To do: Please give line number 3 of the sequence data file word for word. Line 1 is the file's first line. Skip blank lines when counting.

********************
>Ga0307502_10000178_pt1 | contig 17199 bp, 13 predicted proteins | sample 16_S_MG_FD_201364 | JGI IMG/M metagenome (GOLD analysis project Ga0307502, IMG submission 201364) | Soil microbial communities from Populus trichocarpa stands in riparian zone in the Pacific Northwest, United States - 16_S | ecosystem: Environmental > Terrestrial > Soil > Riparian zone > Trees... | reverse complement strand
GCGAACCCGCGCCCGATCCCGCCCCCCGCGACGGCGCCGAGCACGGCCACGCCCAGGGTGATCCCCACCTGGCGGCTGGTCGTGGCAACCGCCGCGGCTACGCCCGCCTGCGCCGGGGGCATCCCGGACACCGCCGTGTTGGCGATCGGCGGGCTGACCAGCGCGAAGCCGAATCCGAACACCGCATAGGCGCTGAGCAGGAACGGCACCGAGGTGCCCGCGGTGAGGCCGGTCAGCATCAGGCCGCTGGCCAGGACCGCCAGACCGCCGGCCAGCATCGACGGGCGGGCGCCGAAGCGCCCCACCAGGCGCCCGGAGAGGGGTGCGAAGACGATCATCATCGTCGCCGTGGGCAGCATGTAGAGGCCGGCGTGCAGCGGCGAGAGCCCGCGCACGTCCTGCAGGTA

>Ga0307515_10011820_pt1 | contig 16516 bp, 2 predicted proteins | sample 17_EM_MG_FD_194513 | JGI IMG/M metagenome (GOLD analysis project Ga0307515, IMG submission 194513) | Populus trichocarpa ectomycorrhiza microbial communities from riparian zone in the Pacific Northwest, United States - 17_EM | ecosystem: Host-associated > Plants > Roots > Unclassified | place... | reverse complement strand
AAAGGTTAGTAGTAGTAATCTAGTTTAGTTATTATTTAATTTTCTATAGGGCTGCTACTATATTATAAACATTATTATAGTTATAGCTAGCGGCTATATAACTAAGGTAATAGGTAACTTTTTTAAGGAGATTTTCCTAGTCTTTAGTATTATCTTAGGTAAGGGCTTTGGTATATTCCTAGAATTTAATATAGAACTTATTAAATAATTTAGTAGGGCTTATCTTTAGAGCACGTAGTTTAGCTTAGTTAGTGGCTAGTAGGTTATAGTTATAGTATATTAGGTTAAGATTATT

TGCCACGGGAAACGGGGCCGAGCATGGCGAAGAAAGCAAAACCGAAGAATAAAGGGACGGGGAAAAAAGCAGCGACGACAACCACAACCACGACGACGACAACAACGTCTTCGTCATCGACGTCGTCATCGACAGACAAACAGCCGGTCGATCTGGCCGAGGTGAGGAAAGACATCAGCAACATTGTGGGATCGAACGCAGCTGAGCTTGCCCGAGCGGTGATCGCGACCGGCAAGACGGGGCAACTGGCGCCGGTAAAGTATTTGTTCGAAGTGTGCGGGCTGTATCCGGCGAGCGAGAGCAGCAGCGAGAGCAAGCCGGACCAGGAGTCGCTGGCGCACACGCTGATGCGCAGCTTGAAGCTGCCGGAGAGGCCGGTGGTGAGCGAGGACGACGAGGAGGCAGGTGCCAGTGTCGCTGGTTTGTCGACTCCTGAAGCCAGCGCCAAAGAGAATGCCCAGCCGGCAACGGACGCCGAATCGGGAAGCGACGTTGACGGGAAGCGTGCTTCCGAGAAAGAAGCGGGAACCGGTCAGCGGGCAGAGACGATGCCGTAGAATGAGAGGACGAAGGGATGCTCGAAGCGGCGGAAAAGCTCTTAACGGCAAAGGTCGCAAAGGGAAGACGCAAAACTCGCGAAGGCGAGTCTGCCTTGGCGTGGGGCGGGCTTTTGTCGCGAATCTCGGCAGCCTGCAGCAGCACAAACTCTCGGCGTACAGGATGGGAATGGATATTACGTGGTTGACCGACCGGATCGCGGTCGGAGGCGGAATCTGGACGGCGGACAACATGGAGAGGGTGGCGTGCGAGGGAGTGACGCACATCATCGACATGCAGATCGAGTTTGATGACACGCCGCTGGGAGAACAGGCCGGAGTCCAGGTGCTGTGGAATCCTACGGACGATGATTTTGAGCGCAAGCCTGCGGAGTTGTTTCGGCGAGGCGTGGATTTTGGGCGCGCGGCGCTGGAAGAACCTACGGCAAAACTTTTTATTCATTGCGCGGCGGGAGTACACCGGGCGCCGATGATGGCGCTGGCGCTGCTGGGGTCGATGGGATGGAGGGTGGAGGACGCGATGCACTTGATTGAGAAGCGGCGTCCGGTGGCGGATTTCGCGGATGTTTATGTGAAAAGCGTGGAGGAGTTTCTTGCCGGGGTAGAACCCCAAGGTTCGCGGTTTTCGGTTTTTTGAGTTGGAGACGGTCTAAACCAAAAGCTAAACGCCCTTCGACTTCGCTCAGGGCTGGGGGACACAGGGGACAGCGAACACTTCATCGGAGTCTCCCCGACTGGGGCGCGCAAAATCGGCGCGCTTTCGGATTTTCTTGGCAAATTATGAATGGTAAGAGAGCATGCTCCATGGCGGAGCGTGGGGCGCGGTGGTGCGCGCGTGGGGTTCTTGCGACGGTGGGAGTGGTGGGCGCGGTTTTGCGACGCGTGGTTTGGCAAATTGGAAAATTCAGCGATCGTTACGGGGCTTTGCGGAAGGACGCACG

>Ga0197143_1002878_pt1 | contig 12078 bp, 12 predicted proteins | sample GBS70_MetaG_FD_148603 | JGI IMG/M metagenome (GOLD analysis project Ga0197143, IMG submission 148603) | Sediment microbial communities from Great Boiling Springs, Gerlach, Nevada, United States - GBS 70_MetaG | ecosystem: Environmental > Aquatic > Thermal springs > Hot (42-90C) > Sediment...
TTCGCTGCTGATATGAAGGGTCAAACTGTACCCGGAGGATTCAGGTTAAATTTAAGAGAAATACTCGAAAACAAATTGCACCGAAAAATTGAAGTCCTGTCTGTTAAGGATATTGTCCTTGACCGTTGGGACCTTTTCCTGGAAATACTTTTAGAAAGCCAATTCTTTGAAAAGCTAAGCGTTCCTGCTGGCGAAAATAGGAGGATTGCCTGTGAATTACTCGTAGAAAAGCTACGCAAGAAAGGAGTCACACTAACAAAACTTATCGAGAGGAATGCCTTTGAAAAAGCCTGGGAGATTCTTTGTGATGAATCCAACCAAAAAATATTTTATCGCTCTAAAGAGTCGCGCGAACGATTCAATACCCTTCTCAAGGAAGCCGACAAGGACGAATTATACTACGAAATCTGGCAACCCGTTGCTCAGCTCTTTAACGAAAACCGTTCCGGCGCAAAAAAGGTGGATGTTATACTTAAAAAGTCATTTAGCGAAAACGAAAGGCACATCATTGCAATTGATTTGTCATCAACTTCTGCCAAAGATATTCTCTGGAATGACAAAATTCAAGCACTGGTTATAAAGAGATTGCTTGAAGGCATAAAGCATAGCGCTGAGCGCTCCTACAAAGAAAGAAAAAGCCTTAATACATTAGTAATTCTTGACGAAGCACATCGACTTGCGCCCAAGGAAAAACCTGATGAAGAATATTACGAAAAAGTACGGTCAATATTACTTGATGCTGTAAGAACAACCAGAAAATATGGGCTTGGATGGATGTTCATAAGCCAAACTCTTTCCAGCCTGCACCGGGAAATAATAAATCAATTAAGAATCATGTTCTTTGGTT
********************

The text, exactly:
>Ga0307515_10011820_pt1 | contig 16516 bp, 2 predicted proteins | sample 17_EM_MG_FD_194513 | JGI IMG/M metagenome (GOLD analysis project Ga0307515, IMG submission 194513) | Populus trichocarpa ectomycorrhiza microbial communities from riparian zone in the Pacific Northwest, United States - 17_EM | ecosystem: Host-associated > Plants > Roots > Unclassified | place... | reverse complement strand